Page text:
St. Luke's finds success with its Hospital In Your Home program

featured image

St. Luke’s Health System, an 11-hospital network based in Kansas City, Missouri, initiated its Hospital In Your Home care model in July 2022 to reduce costs, improve outcomes and enhance the patient experience.


Saint Luke’s historically has had positive patient experience scores, but continuously strives to improve. The HIYH care model offers the patient the opportunity to stay in the comfort of their home, receive quality care and remain close to family.

“We believed that taking care of the patient where they wanted to be cared for would improve the overall patient experience,” said Deborah Gash, senior vice president and chief digital officer at St. Luke’s Health System. “Total cost of care for a patient seen in the hospital typically includes emergency room visits, hospitalization and post-acute care services.

“We also anticipated the HIYH model would improve patients’ overall health status, reduce readmissions, and lower the utilization of post-acute care services and ED visits, thereby providing a higher value service to the community,” she continued.

Further, Saint Luke’s believed this care model would help address the capacity constraints that exist in the brick-and-mortar facility and alleviate workforce challenges. Since the onset of the pandemic, Saint Luke’s has seen high volume in facilities.

The HIYH model provided an opportunity to expand capacity without construction of new hospital beds. It also provides a unique work experience for healthcare workers, which leadership believes will enable clinical staff to continue in the profession, practice at the top of their licensure in new and challenging ways, and potentially attract new generations of caregivers to the healthcare field.


After launching Hospital In Your Home, Saint Luke’s expected to see an increase in overall patient satisfaction for similar acute care hospitalizations, reduced readmission rates, and health outcomes consistent with a brick-and-mortar acute care stay.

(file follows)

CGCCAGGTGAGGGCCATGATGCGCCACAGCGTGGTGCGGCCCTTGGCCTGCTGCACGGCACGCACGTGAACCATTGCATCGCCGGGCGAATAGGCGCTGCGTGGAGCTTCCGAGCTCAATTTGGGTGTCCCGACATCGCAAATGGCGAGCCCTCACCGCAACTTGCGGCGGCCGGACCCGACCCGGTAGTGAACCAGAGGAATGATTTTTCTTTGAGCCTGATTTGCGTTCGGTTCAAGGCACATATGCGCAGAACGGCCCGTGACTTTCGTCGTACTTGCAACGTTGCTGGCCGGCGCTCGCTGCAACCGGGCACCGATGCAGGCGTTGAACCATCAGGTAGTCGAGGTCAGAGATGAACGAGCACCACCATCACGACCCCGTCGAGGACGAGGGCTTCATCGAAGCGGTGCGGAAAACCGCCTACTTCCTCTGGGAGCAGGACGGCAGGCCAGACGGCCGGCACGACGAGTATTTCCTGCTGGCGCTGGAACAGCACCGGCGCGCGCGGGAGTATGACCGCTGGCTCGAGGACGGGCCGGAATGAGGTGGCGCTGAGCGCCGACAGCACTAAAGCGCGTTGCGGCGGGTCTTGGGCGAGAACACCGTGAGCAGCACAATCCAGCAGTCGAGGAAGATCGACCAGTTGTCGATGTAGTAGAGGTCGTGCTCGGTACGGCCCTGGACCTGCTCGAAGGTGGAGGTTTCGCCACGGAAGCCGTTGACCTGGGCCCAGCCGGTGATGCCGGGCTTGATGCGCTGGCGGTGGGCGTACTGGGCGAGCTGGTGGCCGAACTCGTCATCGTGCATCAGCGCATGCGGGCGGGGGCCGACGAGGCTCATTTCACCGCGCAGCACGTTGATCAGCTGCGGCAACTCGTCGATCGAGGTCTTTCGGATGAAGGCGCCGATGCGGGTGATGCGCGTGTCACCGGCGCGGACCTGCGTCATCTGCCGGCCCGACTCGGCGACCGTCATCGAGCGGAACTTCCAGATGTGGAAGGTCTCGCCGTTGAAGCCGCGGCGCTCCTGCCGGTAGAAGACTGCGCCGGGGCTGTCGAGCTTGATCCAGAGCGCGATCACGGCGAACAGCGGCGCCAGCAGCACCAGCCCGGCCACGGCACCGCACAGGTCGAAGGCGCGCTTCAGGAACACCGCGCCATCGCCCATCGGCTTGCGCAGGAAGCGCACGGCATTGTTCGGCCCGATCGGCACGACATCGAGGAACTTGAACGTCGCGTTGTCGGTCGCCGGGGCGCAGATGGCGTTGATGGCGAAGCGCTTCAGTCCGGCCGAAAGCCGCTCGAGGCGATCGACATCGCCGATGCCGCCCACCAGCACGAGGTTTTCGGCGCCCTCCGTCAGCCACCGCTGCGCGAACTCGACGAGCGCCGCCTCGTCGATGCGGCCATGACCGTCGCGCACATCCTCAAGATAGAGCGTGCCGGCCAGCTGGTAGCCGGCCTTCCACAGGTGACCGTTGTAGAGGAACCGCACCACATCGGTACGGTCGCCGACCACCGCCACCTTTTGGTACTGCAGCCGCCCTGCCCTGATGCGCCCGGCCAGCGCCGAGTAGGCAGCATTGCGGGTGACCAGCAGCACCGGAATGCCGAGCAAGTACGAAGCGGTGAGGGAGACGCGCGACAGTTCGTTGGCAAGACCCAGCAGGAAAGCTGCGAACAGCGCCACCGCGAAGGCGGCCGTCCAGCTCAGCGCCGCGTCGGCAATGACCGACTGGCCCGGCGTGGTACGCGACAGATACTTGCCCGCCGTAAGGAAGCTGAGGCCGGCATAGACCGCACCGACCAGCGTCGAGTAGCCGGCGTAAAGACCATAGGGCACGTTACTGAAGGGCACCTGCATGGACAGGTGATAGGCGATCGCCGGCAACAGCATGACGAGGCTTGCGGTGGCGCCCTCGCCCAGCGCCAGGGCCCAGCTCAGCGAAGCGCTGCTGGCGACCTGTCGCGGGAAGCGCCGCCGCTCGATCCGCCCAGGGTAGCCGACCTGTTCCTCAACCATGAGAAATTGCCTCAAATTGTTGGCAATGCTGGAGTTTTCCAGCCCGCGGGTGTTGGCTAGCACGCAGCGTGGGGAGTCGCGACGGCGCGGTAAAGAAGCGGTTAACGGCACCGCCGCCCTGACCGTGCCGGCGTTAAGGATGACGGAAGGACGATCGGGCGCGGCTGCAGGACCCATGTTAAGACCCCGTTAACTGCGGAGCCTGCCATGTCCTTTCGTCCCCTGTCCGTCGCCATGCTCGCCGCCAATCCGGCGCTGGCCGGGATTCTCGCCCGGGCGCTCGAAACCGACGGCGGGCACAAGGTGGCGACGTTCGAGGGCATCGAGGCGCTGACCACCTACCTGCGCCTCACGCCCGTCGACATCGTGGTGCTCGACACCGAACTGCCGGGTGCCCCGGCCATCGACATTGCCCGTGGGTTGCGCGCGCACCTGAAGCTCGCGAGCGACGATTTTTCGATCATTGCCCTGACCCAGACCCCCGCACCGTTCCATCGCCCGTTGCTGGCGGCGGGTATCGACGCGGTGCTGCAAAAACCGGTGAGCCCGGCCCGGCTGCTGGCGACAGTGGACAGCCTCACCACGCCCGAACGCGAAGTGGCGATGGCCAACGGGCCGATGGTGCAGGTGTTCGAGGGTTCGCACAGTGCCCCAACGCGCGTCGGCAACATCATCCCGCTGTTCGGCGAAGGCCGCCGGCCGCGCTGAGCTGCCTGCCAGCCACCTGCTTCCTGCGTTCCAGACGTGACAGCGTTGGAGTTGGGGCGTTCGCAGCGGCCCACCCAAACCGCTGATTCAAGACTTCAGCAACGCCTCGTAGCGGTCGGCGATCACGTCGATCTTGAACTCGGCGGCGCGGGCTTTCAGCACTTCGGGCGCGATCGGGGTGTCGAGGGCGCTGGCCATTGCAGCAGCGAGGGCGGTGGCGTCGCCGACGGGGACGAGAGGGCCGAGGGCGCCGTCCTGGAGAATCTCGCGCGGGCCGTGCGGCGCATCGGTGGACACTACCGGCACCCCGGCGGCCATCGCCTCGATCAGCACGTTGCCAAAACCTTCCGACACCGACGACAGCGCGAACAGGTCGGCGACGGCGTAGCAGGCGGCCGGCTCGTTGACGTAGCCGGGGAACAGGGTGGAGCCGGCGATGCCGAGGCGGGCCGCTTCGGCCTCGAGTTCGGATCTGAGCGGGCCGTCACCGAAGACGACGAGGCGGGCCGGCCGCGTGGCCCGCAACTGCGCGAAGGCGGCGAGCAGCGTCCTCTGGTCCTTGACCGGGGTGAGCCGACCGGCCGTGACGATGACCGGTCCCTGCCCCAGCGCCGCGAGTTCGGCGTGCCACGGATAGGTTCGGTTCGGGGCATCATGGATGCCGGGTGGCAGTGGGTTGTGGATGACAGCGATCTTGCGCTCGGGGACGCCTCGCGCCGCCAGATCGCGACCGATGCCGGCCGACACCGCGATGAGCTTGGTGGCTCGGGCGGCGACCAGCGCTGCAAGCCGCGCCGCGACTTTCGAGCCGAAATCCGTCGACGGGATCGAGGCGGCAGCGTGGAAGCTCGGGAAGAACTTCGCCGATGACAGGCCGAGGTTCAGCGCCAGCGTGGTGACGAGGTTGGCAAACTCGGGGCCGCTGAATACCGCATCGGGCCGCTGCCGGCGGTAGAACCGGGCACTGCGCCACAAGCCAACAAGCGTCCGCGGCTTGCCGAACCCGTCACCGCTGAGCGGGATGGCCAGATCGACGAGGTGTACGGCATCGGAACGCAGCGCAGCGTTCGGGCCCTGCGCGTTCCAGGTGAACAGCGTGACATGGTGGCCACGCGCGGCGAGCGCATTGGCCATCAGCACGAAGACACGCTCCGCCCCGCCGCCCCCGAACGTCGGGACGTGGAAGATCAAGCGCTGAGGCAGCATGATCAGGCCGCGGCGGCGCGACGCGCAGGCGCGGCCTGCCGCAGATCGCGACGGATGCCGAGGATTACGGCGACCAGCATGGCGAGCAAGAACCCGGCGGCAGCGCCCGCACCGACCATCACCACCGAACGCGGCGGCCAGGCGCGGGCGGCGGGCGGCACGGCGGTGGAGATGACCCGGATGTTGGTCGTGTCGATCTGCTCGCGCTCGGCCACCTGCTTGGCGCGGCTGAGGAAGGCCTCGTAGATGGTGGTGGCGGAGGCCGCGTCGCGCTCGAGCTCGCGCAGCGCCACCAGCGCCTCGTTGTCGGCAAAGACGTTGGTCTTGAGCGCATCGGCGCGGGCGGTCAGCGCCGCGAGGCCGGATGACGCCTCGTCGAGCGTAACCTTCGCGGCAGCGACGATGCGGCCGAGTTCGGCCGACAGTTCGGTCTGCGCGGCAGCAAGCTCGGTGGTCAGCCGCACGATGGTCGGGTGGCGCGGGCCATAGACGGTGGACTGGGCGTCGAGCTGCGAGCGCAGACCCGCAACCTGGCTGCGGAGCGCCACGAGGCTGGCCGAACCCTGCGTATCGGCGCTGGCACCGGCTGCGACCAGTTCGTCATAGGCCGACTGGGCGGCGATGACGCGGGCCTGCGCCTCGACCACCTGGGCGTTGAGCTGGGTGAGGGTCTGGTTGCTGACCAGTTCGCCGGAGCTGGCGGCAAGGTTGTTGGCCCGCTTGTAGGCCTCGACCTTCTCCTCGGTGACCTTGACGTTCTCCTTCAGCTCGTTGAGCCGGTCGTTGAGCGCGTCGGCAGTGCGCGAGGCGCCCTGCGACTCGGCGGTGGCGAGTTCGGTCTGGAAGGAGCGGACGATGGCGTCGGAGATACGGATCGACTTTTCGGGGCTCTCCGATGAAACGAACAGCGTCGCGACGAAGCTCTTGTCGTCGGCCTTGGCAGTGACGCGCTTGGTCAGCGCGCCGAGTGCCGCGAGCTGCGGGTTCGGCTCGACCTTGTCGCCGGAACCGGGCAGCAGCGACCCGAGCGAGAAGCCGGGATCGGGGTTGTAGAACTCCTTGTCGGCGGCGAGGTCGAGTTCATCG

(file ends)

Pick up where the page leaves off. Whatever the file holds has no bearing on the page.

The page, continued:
In addition, it expected to be able to more quickly and easily fill RN positions and provide those caregivers with a more satisfying clinical experience and greater job satisfaction. Lastly, Saint Luke’s expected to see a reduction in ED holds and the ability to accept transfers from outlying community hospitals for tertiary care services.


Saint Luke’s partnered with Medically Home to establish an integrated virtual and physical care model to manage the census of HIYH.

“The care model leverages technology provided by Medically Home called Cesia, which is integrated into the Epic EHR and installed in the home to connect the patient to the virtual command center,” Gash explained. “It provides anytime access to providers and patients and ensures oversight and management of the patient’s health.

“The command center’s procedures and workflows are designed to support 24/7/365 high-acuity care at home,” she continued. “It is staffed by Saint Luke’s physicians, nurse practitioners and registered nurses who are experienced and trained in providing high-acuity care at home.”

The command center is connected to in-home service providers to ensure a seamless support team during the hospital stay. Saint Luke’s provides the technology, which enables any patient to participate in the program that meets the clinical criteria.

The technology is designed for redundancy, reliability and ease of use. The command center team coordinates with various service providers to bring supportive care to the home. Key to the success of the program is this service provider network, which delivers everything a patient needs to the home on demand, Gash said.

“Saint Luke’s has cared for more than 250 patients since the inception of the program in July 2022,” she reported. “The average patient age is 78 and, to date, 54.3% are female. Predominant reasons for admission: 52% heart failure, 13% COPD, 11% pneumonia and 9% COVID.”


The program has been successful in a number of ways.

“Patient satisfaction has been 18% higher in the HIYH program versus those hospitalized in a bricks-and-mortar facility,” Gash said. “Patients appreciate being able to stay in the comfort of their home and anecdotally report they feel better able to manage their chronic conditions.

“Readmission rates declined 15% for the HIYH population, with zero patients discharged to post-acute care and no incidents of hospital-acquired infections or mortality,” she continued. “To date, outcome goals related to cost and quality have been achieved, and Saint Luke’s has seen a reduction in ED holds for these patients.”


HIYH programs are complex, and require a solid management team to ensure oversight and success, Gash advised.

“The partnership with Medically Home was important because it provided the technology needed to manage the service provider network, helped establish the necessary protocols and workflows, and identified and created the service provider network,” she continued. “Saint Luke’s required use of its enterprise EHR to ensure clinical transparency, which is important for continuity of care.

“Our experience with HIYH has opened up receptivity to other care models and strengthened our willingness to innovate,” she concluded.

Follow Bill’s HIT coverage on LinkedIn: Bill Siwicki
Email the writer:
Healthcare IT News is a HIMSS Media publication.

Read More

Share on Google Plus
    Blogger Comment
    Facebook Comment


Post a Comment